Slow start for Truth

<p><strong>TRUTH OR CONSEQUENCES:</strong> The reviews were pretty scathing – “a slow-paced bore ... the slowest game show on record,” said the New York Post – but it didn’t matter, because Fox’s latest reality monster lumbered ashore last week and made the most impressive debut this season, helped largely by a lead-in of 27 million Idol viewers on Wednesday night.</p>

 



 

 

Darnell

 




TRUTH OR CONSEQUENCES: The reviews were pretty scathing – “a slow-paced bore ... the slowest game show on record,” said the New York Post – but it didn’t matter, because Fox’s latest reality monster lumbered ashore last week and made the most impressive debut this season, helped largely by a lead-in of 27 million Idol viewers on Wednesday night.





The Moment Of Truth is a stark little piece of work – more stripped down even than Who Wants To Be A Millionaire or The Weakest Link – where contestants hit the stage after taking a polygraph test to see if their answer to a potentially embarrassing question is confirmed by the machine. Their potential mortification is witnessed not only by a studio audience and millions of viewers, but a trio of friends and family who might be affected by the potential revelations – such as the woman who watched as her personal trainer husband was forced to admit that he’d let his hands wander a bit more than was appropriate on comely female clients.





There’s money involved, of course – up to half a million bucks for those blessed with perfect self-knowledge and integrity, or a sociopath’s ability to lie deeply and convincingly – but the appeal is watching another human being undergo emotional strappado on TV, which would explain why the show scored really big with young folk: “One-third of all teens watching TV in the country between 9 and 10 Wednesday night were glued to MOT,” according to the indispensable Lisa de Moraes of the Washington Post.





The New York Times called the show “a pseudo-psychological trial by ordeal” and broke with the damning critical chorus by calling it “hypnotic,” but noted that the premiere episode was quite tame compared to foreign versions of the show, which was developed for the U.S. market by Fox’s reality czar Mike Darnell. Interviewed by James Hibberd of TV Week magazine, Darnell said that he was relieved when he read the critical drubbing.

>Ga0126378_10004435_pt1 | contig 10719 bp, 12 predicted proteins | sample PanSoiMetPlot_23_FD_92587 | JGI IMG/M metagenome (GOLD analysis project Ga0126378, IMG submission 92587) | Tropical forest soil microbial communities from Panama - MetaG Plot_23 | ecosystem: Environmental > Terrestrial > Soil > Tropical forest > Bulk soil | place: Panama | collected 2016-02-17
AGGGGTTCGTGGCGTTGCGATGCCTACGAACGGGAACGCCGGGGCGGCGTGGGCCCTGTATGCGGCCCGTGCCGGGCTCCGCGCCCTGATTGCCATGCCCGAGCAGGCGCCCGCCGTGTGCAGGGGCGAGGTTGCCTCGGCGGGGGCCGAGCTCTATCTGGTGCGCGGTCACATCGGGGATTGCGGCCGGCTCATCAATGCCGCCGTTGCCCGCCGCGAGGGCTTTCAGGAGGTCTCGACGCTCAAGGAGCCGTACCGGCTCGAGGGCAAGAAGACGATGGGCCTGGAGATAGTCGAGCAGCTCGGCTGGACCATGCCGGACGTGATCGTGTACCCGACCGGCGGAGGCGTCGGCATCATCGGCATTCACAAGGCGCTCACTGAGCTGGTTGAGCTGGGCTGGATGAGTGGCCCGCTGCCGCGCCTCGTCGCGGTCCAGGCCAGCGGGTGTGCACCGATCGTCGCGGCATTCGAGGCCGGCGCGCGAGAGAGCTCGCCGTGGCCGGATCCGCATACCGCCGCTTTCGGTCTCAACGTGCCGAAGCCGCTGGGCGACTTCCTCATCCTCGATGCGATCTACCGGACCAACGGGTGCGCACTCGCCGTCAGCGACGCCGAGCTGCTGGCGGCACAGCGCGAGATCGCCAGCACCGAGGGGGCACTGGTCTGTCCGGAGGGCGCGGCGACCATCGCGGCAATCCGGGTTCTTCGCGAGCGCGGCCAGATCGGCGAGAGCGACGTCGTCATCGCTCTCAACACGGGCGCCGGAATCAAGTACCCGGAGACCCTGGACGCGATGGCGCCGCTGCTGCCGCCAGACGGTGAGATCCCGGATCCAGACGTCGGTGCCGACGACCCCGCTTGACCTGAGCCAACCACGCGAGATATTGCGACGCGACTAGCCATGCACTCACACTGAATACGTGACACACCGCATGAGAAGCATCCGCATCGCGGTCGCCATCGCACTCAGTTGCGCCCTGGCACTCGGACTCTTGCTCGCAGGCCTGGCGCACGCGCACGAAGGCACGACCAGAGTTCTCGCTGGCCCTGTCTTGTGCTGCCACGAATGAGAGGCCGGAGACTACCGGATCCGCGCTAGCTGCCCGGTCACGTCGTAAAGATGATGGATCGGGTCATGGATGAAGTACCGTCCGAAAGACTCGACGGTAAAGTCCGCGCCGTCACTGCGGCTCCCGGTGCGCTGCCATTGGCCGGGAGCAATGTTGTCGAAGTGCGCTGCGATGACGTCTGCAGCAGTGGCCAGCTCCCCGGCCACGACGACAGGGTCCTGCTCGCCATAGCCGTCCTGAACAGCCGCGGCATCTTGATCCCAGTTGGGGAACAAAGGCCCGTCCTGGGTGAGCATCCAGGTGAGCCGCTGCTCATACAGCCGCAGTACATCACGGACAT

“They thought it was everything from boring, to vile, to boring and vile,” Darnell said. “But generally speaking, if you have a critically acclaimed reality show, it’s not a big hit ... I don’t think most critics would say they represent regular people. (Moment) did not get good reviews, and I would have thought I had done something wrong if it did.”





Darnell also said that they intentionally showed a milder episode for the debut – “I didn’t want people from middle America to freak out coming out of ‘American Idol.” – and that the show will get a lot more brisk and raw as the season progresses and the show moves to an 8 pm slot in March. Quick to capitalize on the ratings and publicity after the debut, the show’s producers sent an invitation to former New York Yankees pitcher Roger Clemens to clear his name on the show, according to TMZ.com. “This show could let the world know that you are an incredibly courageous person, as well as to clear your name in front of a nationwide audience, all in the name of charity.” Or you could look like a scumbag, like the dude whose wife hates him now for groping women while they’re doing lat pull-downs. Either way, it’s all good.




rick.mcginnis@metronews.ca



Rick McGinnis writes about music, movies, books and television, but not opera. He walked 47 miles of barbed wire and has a cobra snake for a necktie.